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Caritas Sierra Leone Providing Girls with Life Skills to Address Early Marriages

Fr. Peter Konteh. Credit: Caritas Freetown

Caritas Sierra Leone’s School Related Sexual and Gender-Based Violence (SR-SGBV) and Life Skills Program, which started to address the high number of teenage pregnancies and school dropout rates among girls, is keeping more girls in school, a Catholic Priest in the country has said.

According to Fr. Peter Konteh who is the Executive Director of Caritas Freetown and acting Director Caritas Sierra Leone, 85 percent of girls in schools that are involved in the program have recorded improvement in their academic performance.

Additionally, 80 percent of girls who enrolled for the program in the Archdiocese of Freetown have reported that they confidently attend classes during menstruation, Fr. Konteh said in his message on the International Day of the Girl Child.

The Caritas Freetown Director noted that the Church-based charity organization was working with other stakeholders in the country to turn around the situation of the girl child in the country.

“Caritas has a well-established reputation of working hand in hand with parents, male peers and local community-based organizations in Sierra Leone to help girls get the education they need for themselves, their family, their country and the world. Taken literally, by supporting and focusing on the girl’s voice, it helps our equal future,” Fr. Konteh said in a speech he shared with ACI Africa ahead of the international celebrations of the Day of the Girl Child on October 11. 

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The International Day of the Girl Child focuses attention on the need to address the challenges girls face and to promote girls’ empowerment and the fulfilment of their human rights, the United Nations indicates.

The UN states that adolescent girls have the right to a safe, educated, and healthy life, not only during these critical formative years, but also as they mature into women.

“If effectively supported during the adolescent years, girls have the potential to change the world – both as the empowered girls of today and as tomorrow’s workers, mothers, entrepreneurs, mentors, household heads, and political leaders,” the UN says in the message for the celebration of the 2021 International Day of the Girl Child marked under the theme, “Digital generation. Our generation.”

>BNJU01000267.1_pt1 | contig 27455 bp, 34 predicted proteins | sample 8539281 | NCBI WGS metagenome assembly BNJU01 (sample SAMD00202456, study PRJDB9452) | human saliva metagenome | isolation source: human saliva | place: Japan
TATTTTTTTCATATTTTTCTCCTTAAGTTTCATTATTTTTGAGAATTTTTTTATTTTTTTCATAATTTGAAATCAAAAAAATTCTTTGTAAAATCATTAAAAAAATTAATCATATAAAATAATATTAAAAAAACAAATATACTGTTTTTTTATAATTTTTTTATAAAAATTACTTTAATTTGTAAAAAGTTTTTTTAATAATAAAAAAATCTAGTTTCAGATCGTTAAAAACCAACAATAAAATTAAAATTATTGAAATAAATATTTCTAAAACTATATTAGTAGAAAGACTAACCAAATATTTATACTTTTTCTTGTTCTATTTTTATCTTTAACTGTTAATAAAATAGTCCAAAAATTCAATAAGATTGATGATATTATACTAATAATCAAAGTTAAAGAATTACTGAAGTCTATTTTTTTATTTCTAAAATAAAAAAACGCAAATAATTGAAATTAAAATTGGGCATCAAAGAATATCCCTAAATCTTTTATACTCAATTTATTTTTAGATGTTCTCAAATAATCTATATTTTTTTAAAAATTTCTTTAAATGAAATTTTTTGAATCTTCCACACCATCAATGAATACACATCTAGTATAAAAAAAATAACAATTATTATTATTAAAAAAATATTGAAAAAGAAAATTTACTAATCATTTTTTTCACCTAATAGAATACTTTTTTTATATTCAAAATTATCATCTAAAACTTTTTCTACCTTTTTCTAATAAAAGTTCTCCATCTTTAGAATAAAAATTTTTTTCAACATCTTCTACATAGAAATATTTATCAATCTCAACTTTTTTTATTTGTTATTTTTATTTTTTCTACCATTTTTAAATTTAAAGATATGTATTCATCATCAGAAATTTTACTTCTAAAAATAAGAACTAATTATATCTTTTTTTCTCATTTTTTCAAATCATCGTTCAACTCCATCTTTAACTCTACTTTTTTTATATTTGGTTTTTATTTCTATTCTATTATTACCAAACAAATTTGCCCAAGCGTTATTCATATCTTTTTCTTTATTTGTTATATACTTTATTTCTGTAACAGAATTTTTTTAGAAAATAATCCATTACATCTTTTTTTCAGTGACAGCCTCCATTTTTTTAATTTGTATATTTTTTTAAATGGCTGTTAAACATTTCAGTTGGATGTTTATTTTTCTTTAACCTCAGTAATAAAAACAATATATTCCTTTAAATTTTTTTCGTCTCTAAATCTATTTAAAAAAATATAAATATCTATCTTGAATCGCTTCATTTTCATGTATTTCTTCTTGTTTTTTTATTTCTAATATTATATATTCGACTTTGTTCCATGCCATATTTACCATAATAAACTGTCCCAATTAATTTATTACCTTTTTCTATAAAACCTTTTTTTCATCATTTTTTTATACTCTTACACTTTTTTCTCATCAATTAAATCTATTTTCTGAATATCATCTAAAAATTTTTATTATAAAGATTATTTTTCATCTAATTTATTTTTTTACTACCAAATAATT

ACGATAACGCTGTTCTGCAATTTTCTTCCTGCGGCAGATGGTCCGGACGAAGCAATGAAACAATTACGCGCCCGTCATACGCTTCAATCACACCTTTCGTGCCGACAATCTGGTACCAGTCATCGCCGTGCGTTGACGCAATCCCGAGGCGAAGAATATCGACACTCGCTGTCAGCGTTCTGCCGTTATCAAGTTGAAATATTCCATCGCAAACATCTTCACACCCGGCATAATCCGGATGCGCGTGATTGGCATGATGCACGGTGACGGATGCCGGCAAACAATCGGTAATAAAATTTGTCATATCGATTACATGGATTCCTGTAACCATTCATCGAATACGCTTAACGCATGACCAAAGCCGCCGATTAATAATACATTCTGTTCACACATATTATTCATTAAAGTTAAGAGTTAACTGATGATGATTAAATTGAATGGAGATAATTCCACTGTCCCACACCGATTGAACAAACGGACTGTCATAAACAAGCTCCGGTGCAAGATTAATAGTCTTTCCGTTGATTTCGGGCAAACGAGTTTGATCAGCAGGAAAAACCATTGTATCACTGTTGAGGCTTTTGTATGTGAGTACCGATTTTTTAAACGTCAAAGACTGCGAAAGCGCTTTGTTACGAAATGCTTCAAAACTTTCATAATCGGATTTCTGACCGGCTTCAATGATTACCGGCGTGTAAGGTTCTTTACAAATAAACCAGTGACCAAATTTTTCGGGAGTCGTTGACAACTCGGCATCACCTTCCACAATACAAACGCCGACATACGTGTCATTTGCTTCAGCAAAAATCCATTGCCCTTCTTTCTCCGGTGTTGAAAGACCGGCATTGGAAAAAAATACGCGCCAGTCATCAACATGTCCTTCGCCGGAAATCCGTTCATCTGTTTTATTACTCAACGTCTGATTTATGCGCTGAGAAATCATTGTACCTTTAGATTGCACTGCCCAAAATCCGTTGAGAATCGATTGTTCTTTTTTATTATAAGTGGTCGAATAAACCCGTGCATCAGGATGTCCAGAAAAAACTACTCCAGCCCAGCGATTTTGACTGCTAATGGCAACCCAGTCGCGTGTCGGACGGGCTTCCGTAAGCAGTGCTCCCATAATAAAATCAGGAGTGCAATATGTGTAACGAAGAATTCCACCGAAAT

While unveiling the theme of the event, UNICEF noted that while the pandemic has accelerated digital platforms for learning, earning and connecting, some 2.2 billion people below the age of 25 still do not have internet access at home.

According to UNICEF, girls are more likely to be cut off in this divide.

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Statistics provided by the UN agency indicate that the gender gap for global internet users grew from 11 per cent in 2013 to 17 per cent in 2019. In the world’s least developed countries, it hovers around 43 per cent. 

However, the gender digital divide is about more than connectivity, UNICEF says, adding, “Girls are also less likely than boys to use and own devices, and gain access to tech-related skills and jobs. Only by addressing the inequity and exclusion that span geographies and generations can we usher in a digital revolution for all, with all.”

According to Fr. Konteh, this year’s theme for the International Day of the Girl Child applies to the potential of girls in Sierra Leone who face numerous challenges including FGM, inequalities in the provision of education, early pregnancies and related challenges such as maternal deaths.

“We’re thrilled about this year’s theme as it directly applies to the potential of the girls in Sierra Leone, one of the West African countries in which Caritas works,” Fr. Konteh said.

He added, “Similar to other parts of West Africa, girls growing up in Sierra Leone face enormous challenges which includes female genital mutilation (FGM), SGBV, education inequality, early childhood marriage, and high teenage pregnancy rates which can also contribute to a high rate of maternal death when proper healthcare is unavailable.”

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“For the millions of girls in countries prone to conflict and crisis, these challenges are especially formidable,” the Catholic Priest in Sierra Leone said, and added, “When women and girls lack power in their homes and communities, every shock – whether armed conflict, drought, flood or COVID-19 – inevitably affects them differently than others.”

The Caritas Freetown Director says that often the educational path for girls becomes obstructed because associated cultural or health factors become hurdles to their learning.

“In fact, a UNICEF report showed that 40 percent of girls in Sierra Leone are married before their 18th birthday and drop out of school because of early marriage and 70 percent drop out due to pregnancy,” he says. 

Activities of the SR-SGBV and Life Skills Program include reproductive rights, sexual maturation and personal safety education for girls.

Girls in Freetown, especially those who have undergone abuse and are in the process of getting justice are also provided with safe spaces to learn.

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Caritas Freetown also fosters communication between parents and daughters and builds peer support networks and clubs for girls, which Fr. Konteh says it has resulted in higher confidence and a multiplying effect among peers.

Additionally, boys are engaged in these programs to provide an all-rounded support for the girls, the Sierra Leonean Catholic Priest says.

In his message on the important day of the girl child, Fr. Konteh highlighted the need for society to teach girls that they can be the best in whatever they aspire to be and to give them the tools they need to succeed.